turn tail now, for he would be after me and could certainly run much faster than I. Then I took one last look round, and down into the hole forthwith, the same way as I had got down earlier in the day.

So on that February night John Trenchard found himself standing in the heap of loose fallen mould at the bottom of the hole, with a mixture of courage and cowardice in his heart, but overruling all a great desire to get at Blackbeard's diamond.

Out came tinder-box and candle, and I was glad indeed when the light burned up bright enough to show that no one, at any rate, was standing by my side. But then there was the passage, and who could say what might be lurking there? Yet I did not falter, but set out on this adventurous journey, walking very slowly indeed - but that was from fear of pitfalls and nerving myself with the thought of the great diamond which surely would he found at the end of the passage. What should not be able to do with such wealth? I would buy a nag for Mr Glennie, a new boat for Ratsey, and a silk gown for Aunt Jane, in spite of her being so hard with me as on this night. And thus I would make myself the greatest man in Moonfleet, richer even than Mr Maskew, and build a stone house in the sea-meadows with a good prospect of the sea, and marry Grace Maskew and have happily, and fish. I walked on down the passage, reaching out the candle as far as might be in front of me, and whistling to keep myself company, yet saw neither Blackbeard nor anyone else. All the way there were footprints on the floor, and the roof was black as with smoke of torches, and this made me fear lest some of those who had been there before might have made away with the diamond. Now, though I have spoken of this journey down the passage as though it were a mile long, and though it verily seemed so to me that night, yet I afterwards found it was not more than twenty yards or thereabouts; and then I came upon a stone wall which had once blocked the road, but was now broken through so as to make a ragged doorway into a chamber beyond. There I stood on the rough sill of the door, holding my breath and reaching out my candle arm's-length into the darkness, to see what sort of a place this was before I put foot into it. And before the light had well time to fall on things, I knew that I was underneath the church, and that this chamber was none other than the Mohune Vault.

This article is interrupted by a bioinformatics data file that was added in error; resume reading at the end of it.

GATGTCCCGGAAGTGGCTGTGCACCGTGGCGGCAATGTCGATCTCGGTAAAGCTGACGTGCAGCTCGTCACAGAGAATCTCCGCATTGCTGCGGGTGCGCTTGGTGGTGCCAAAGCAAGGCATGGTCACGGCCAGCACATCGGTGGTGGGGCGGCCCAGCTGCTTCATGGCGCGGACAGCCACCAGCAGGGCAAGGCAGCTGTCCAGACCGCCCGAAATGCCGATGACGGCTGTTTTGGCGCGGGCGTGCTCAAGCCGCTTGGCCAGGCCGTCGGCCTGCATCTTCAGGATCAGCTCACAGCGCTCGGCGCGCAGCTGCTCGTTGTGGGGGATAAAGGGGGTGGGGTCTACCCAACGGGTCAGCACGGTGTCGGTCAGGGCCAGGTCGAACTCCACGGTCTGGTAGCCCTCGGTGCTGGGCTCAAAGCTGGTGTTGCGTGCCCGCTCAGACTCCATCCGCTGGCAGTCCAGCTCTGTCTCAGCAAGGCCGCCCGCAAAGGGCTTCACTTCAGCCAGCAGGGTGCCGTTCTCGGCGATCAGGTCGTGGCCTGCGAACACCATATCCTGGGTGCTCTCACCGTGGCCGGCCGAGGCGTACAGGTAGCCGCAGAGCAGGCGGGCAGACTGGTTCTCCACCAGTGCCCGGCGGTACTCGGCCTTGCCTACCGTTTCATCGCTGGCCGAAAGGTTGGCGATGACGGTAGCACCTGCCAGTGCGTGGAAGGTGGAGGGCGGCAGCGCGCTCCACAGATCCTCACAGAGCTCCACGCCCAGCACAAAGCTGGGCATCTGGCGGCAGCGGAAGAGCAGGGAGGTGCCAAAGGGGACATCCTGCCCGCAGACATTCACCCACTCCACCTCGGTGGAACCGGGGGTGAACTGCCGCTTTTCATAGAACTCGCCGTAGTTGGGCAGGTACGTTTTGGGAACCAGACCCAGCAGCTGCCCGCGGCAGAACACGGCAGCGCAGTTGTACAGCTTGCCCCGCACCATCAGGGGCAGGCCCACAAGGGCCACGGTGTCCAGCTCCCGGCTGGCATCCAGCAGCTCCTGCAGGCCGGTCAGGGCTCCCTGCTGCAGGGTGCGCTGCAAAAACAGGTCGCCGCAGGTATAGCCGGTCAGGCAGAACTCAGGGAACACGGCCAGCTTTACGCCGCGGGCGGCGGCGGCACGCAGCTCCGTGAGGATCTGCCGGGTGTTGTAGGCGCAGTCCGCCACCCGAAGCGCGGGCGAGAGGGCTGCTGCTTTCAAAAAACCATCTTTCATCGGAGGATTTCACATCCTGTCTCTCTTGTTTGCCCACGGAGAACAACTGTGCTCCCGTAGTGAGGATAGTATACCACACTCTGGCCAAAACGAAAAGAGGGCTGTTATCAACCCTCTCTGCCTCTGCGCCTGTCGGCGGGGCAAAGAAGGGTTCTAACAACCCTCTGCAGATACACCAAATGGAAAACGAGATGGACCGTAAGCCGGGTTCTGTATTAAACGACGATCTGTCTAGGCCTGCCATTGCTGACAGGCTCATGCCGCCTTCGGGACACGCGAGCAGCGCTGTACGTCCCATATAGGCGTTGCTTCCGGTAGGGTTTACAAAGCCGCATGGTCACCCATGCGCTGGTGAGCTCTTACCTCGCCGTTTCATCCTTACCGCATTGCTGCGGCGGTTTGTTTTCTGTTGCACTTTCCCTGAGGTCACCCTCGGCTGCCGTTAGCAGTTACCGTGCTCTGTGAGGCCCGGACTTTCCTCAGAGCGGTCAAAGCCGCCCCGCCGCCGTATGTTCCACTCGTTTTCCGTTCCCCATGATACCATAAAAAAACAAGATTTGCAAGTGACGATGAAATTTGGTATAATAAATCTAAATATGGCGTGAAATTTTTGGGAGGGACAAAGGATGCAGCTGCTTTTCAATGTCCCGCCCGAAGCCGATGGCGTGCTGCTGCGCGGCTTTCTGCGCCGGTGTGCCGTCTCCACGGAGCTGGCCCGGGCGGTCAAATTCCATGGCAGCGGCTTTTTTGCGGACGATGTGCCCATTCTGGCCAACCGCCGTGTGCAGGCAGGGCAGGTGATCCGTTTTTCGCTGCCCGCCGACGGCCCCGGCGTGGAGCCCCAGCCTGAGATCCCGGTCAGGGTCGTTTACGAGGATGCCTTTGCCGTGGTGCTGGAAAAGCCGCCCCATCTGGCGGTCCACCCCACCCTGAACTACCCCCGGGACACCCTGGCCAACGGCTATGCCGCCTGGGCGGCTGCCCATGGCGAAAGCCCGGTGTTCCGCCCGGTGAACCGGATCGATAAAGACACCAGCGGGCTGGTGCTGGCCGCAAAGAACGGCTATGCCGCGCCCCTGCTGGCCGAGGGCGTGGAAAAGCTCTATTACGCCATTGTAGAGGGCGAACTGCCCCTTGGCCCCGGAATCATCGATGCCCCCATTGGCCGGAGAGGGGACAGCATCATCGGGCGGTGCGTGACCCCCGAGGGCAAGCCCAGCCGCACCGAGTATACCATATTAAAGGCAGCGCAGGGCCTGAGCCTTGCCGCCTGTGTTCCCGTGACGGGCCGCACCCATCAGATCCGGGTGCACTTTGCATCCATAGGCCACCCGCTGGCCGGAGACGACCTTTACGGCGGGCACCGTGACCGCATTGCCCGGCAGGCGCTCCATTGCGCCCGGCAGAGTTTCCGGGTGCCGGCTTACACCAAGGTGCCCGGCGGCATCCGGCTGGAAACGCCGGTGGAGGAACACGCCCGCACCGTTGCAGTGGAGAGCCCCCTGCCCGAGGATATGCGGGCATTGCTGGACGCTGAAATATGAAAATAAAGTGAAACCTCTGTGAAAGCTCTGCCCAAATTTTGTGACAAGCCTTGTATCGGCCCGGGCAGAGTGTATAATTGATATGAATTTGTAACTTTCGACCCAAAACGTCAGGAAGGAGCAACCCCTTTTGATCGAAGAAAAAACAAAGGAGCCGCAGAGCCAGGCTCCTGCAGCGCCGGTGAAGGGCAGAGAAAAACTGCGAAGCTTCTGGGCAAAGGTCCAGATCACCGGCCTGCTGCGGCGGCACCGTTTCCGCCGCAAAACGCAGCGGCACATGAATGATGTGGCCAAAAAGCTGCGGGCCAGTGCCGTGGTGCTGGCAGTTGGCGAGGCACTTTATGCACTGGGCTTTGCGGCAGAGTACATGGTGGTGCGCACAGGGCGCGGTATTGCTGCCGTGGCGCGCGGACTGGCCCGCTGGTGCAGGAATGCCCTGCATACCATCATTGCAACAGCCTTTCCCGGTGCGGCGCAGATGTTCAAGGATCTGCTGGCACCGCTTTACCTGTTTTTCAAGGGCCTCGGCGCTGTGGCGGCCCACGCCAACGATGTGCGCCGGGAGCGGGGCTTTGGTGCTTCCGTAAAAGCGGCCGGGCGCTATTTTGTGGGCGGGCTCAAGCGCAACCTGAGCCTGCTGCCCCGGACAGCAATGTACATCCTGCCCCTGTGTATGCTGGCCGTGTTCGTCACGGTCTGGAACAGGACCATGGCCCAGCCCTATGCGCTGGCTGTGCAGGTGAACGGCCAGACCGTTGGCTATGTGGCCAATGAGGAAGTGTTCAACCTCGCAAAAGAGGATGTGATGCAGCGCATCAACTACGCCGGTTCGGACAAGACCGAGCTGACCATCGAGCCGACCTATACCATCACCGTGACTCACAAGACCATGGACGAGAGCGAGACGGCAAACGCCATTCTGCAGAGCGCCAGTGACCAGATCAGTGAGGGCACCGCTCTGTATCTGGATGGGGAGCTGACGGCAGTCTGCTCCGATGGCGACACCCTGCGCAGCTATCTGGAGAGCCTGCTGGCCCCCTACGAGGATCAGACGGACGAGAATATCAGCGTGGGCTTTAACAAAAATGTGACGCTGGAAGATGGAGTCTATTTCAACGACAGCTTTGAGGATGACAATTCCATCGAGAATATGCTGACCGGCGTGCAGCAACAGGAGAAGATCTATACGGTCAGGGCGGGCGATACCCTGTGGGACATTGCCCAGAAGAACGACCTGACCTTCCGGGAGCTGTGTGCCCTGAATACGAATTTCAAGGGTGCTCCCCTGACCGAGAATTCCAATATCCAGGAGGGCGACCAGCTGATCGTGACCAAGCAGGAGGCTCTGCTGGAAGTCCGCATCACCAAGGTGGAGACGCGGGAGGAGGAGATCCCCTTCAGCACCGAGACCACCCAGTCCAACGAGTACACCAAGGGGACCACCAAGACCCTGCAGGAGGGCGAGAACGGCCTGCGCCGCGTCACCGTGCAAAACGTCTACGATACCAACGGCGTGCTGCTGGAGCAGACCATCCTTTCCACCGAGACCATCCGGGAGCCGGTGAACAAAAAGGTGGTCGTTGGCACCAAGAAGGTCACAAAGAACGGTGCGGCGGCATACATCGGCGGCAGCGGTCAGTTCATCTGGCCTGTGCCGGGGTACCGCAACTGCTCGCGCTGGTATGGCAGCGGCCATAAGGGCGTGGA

It was a large room, much larger, I think, than the schoolroom where Mr Glennie taught us, but not near so high, being only some nine feet from floor to roof I say floor, though in reality there was none, but only a bottom of soft wet sand; and when I stepped down on to it my heart beat very fiercely, for I remembered what manner of place I was entering, and the dreadful sounds which had issued from it that Sunday morning so short a time before. I satisfied myself that there was nothing evil lurking in the dark corners, or nothing visible at least, and then began to look round and note what was to be seen. Walls and roof were stone, and at one end was a staircase closed by a great flat stone at top - that same stone which I had often seen, with a ring in it, in the floor of the church above. All round the sides were stone shelves, with divisions between them like great bookcases, but instead of books there were the coffins of the Mohunes. Yet these lay only at the sides, and in the middle of the room was something very different, for here were stacked scores of casks, kegs, and runlets, from a storage butt that might hold thirty gallons down to a breaker that held only one. They were marked all of them in white paint on the end with figures and letters, that doubtless set forth the quality to those that understood. Here indeed was a discovery, and instead of picking up at the end of the passage a little brass or silver casket, which had only to be opened to show Blackbeard's diamond gleaming inside, I had stumbled on the Mohune's vault, and found it to be nothing but a cellar of gentlemen of the contraband, for surely good liquor would never be stored in so shy a place if it ever had paid the excise.

As I walked round this stack of casks my foot struck sharply on the edge of a butt, which must have been near empty, and straightway came from it the same hollow, booming sound (only fainter) which had so frightened us in church that Sunday morning. So it was the casks, and not the coffins, that had been knocking one against another; and I was pleased with myself, remembering how I had reasoned that coffin-wood could never give that booming sound.

It was plain enough that the whole place had been under water: the floor was still muddy, and the green and sweating walls showed the flood-mark within two feet of the roof; there was a wisp or two of fine

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